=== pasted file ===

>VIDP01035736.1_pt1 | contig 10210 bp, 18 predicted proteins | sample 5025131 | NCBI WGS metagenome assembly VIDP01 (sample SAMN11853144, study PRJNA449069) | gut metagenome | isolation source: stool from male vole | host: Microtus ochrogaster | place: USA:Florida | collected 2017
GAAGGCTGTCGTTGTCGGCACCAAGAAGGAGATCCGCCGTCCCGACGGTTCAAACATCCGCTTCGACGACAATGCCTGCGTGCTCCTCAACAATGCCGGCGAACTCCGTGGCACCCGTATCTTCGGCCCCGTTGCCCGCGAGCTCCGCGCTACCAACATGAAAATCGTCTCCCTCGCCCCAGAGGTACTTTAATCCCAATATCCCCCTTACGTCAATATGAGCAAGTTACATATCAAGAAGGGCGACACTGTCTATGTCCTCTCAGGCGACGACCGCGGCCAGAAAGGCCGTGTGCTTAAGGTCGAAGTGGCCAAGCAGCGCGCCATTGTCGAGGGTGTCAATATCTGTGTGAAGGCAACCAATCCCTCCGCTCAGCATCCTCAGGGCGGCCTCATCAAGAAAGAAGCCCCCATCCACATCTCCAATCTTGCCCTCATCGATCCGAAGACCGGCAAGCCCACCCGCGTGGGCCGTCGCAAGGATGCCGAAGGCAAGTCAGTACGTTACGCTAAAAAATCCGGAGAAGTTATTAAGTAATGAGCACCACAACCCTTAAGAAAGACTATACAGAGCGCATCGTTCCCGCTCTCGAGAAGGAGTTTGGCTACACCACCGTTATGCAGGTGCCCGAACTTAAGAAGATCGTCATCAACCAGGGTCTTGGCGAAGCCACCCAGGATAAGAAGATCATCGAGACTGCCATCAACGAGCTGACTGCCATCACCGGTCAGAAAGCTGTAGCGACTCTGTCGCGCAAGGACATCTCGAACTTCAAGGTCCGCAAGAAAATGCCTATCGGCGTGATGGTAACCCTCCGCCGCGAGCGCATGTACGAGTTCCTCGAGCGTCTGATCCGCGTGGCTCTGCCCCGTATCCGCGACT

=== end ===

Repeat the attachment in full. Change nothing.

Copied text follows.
>VIDP01035736.1_pt1 | contig 10210 bp, 18 predicted proteins | sample 5025131 | NCBI WGS metagenome assembly VIDP01 (sample SAMN11853144, study PRJNA449069) | gut metagenome | isolation source: stool from male vole | host: Microtus ochrogaster | place: USA:Florida | collected 2017
GAAGGCTGTCGTTGTCGGCACCAAGAAGGAGATCCGCCGTCCCGACGGTTCAAACATCCGCTTCGACGACAATGCCTGCGTGCTCCTCAACAATGCCGGCGAACTCCGTGGCACCCGTATCTTCGGCCCCGTTGCCCGCGAGCTCCGCGCTACCAACATGAAAATCGTCTCCCTCGCCCCAGAGGTACTTTAATCCCAATATCCCCCTTACGTCAATATGAGCAAGTTACATATCAAGAAGGGCGACACTGTCTATGTCCTCTCAGGCGACGACCGCGGCCAGAAAGGCCGTGTGCTTAAGGTCGAAGTGGCCAAGCAGCGCGCCATTGTCGAGGGTGTCAATATCTGTGTGAAGGCAACCAATCCCTCCGCTCAGCATCCTCAGGGCGGCCTCATCAAGAAAGAAGCCCCCATCCACATCTCCAATCTTGCCCTCATCGATCCGAAGACCGGCAAGCCCACCCGCGTGGGCCGTCGCAAGGATGCCGAAGGCAAGTCAGTACGTTACGCTAAAAAATCCGGAGAAGTTATTAAGTAATGAGCACCACAACCCTTAAGAAAGACTATACAGAGCGCATCGTTCCCGCTCTCGAGAAGGAGTTTGGCTACACCACCGTTATGCAGGTGCCCGAACTTAAGAAGATCGTCATCAACCAGGGTCTTGGCGAAGCCACCCAGGATAAGAAGATCATCGAGACTGCCATCAACGAGCTGACTGCCATCACCGGTCAGAAAGCTGTAGCGACTCTGTCGCGCAAGGACATCTCGAACTTCAAGGTCCGCAAGAAAATGCCTATCGGCGTGATGGTAACCCTCCGCCGCGAGCGCATGTACGAGTTCCTCGAGCGTCTGATCCGCGTGGCTCTGCCCCGTATCCGCGACT